Dosoftei House marks the first pages in the history of Romanian literature. The house was built in 1677 on the place of the former cemetery St. Nicolae Domnesc Church, after rebuilding the inside wall by voivode Antonie Ruset, still visible in front of today’s Moldova Hotel.
Although the house was probably built by a tradesman, the name is linked to Moldavia’s Metropolitan, Dosoftei Barilă (1624-1693), one of the greatest scholars of Romanian history, who would have lived here for a while. Dosoftei was the first hierarch in Moldavia who translated and versified books of religious interest in Romanian (Psalms), using the ancient printing press in the process of extending the usage of Romanian in religious institutions.
This “Archways House” has a special medieval Byzantine architecture, with massive stone walls, in an almost cubic shape, with the roof easily atilt and narrow eaves specific more likely to a hot climate, like the one in Anatolia. On each of the two floors of the house there are two big rooms. A special note is given by the small and rectangular windows and the porch facing the boulevard, with archways leaning on six massive columns. The building’s architectural style reminds us of the shops destined for commerce, such as the ones in the fairs and bazaars in the former Ottoman Empire. In the porch, the merchandise for sale was exhibited, while the rooms were used as storage spaces. This is the only remained building of the ones existing long ago in the trade quarter of St. Friday, which occupied the entire area from the Palace to the Central Market.
In 1970 the Old Literature Section of the Romanian Literature Museum was opened here, being considered a representative place of value preservation. Near the building, Dosoftei’s bronze statue (1975), made by the Iași sculptor Iftimie Bârleanu, is proof of the scholar’s involvement in the evolution of Romanian literature.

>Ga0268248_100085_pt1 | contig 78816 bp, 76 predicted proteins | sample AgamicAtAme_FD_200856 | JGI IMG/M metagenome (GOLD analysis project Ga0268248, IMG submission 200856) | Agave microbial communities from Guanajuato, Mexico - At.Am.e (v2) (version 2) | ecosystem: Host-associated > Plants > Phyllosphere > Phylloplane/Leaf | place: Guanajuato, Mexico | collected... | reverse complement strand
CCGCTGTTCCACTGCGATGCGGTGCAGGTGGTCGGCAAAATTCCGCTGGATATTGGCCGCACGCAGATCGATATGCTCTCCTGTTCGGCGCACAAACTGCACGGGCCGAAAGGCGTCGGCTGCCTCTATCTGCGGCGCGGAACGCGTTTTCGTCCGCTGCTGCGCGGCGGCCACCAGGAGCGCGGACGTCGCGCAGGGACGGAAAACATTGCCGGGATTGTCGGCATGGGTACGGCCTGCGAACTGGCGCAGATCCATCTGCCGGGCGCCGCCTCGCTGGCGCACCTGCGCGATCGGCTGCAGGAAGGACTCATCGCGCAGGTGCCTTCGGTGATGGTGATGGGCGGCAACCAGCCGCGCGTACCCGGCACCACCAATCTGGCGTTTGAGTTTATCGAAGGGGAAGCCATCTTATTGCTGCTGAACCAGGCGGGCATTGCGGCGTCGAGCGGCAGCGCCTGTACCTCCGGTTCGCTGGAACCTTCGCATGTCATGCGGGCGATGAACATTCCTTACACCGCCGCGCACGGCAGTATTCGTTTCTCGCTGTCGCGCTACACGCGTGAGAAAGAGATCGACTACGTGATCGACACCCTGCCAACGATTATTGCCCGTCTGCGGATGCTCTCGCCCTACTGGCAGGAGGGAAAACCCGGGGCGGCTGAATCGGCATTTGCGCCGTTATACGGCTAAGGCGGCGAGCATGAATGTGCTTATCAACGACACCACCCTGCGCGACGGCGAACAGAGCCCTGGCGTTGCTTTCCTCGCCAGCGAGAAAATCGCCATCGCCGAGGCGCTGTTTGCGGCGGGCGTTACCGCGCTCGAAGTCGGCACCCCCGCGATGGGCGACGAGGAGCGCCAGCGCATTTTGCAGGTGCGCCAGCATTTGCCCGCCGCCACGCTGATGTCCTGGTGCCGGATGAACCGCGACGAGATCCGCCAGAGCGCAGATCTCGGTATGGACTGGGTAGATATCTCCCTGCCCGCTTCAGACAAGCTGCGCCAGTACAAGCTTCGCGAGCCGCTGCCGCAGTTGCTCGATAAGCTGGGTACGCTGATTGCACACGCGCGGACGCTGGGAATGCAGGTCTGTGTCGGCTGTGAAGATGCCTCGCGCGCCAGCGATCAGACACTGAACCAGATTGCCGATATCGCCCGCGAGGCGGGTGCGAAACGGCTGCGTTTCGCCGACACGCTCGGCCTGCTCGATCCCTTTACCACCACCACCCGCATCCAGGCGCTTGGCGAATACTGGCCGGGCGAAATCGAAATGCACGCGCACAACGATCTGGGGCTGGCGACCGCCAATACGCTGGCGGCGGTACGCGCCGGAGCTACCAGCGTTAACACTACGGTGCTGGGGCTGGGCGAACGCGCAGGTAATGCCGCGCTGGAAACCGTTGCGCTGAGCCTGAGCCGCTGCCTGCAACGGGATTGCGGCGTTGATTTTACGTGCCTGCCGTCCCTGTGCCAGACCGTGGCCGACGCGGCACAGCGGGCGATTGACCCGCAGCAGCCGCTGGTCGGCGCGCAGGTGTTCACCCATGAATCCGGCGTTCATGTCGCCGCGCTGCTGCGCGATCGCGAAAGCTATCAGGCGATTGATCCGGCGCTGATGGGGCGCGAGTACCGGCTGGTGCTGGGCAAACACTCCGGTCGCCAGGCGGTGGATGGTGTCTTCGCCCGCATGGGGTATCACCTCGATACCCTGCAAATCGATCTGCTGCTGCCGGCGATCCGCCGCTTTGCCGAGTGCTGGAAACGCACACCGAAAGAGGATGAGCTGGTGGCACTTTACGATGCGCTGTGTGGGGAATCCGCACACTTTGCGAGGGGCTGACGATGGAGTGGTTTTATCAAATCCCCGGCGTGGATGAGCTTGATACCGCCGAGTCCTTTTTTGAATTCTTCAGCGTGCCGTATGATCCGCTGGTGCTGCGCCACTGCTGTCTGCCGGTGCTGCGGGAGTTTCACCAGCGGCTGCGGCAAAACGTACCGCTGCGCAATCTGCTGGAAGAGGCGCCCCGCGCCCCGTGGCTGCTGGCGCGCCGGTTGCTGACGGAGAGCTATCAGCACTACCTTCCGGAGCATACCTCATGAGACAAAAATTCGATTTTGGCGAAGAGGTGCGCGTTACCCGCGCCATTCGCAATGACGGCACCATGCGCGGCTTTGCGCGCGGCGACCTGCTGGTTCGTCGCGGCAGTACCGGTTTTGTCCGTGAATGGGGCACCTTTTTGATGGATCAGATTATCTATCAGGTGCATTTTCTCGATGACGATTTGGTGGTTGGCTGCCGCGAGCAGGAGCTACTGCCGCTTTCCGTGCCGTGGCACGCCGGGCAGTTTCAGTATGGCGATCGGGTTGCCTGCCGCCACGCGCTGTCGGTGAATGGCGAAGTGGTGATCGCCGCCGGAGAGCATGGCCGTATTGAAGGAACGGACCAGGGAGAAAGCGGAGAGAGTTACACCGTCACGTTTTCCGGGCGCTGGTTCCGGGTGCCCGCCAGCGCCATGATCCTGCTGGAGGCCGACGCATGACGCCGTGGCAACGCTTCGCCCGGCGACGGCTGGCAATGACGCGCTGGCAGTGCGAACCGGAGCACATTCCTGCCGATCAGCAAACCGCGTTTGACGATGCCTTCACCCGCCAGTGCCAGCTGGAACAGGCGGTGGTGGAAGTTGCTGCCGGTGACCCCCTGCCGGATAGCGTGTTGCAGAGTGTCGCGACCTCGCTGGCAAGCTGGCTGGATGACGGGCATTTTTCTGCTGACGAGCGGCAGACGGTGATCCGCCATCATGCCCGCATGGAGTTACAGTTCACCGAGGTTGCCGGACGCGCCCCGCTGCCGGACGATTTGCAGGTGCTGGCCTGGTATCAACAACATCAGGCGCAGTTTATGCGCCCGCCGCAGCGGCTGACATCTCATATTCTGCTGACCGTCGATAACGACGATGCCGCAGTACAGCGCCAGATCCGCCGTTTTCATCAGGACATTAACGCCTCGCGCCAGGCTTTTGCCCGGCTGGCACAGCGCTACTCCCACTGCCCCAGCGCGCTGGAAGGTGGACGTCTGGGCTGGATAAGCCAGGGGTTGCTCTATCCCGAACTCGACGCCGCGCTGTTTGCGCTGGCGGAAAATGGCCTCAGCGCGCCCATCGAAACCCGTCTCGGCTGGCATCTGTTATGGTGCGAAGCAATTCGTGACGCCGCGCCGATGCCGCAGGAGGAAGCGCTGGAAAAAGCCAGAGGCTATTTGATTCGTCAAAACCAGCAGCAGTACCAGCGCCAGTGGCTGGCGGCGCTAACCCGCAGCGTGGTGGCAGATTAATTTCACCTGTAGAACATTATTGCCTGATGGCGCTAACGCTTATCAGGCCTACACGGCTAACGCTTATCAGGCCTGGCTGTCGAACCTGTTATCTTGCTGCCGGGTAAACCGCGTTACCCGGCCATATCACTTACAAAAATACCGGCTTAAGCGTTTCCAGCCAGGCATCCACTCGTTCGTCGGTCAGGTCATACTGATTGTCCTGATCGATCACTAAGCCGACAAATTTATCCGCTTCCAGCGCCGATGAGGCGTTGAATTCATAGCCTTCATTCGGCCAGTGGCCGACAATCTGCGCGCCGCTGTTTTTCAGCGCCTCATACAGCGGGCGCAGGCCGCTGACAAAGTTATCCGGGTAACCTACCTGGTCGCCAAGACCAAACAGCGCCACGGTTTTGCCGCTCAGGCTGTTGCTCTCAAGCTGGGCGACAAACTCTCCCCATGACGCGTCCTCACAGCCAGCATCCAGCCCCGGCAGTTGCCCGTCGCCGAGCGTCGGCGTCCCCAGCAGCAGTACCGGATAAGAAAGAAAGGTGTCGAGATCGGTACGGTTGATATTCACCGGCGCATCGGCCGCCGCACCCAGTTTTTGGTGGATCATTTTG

As a visitor, you could rebuild the route of Old Romanian literature development in Iași, beginning with some of the oldest books printed in Romanian. Among the unique exhibits there are a Missal, considered to be the first printing on Romanian territory and The Apostle, the oldest dated Romanian manuscript and the Sermon of metropolitan Varlaam, the first Romanian printing, written in Moldavia. To these are added also a copy of The Chronicle of the land of Moldavia by Grigore Ureche, as well as a printing press model from the time of metropolitan Dosoftei.
Dosoftei House, along with the House of Deacon Creangă from Golia Monastery, is among the oldest civil buildings preserved in Iași and marks an important stage in the city’s history.
Visiting hours: Tuesday – Sunday: 10:00-17:00
The Romantic Itinerary of the Former Princely Court of Moldavia
The former Princely Court of Moldavia from the Palace of Culture is full of stories about the ancient fortress with walls around the Princely Palace, guarded by the yard tower, with St. Nicolae Domnesc Church where princes kneeled in front of the Metropolitan when they were anointed, with the gardens, pavilions, kitchens, and palace stables, placed on the current Palas Garden. History’s marks can still be seen on the former coat of arms of Rosetti-Roznovanu family, placed in front of the entrance in Palas Mall, and in the maze network of cellars and tunnels crossing the underground of the Palace Square. The unique romantic shape of the Palace of Culture speaks of this glorious past of historical Moldavia.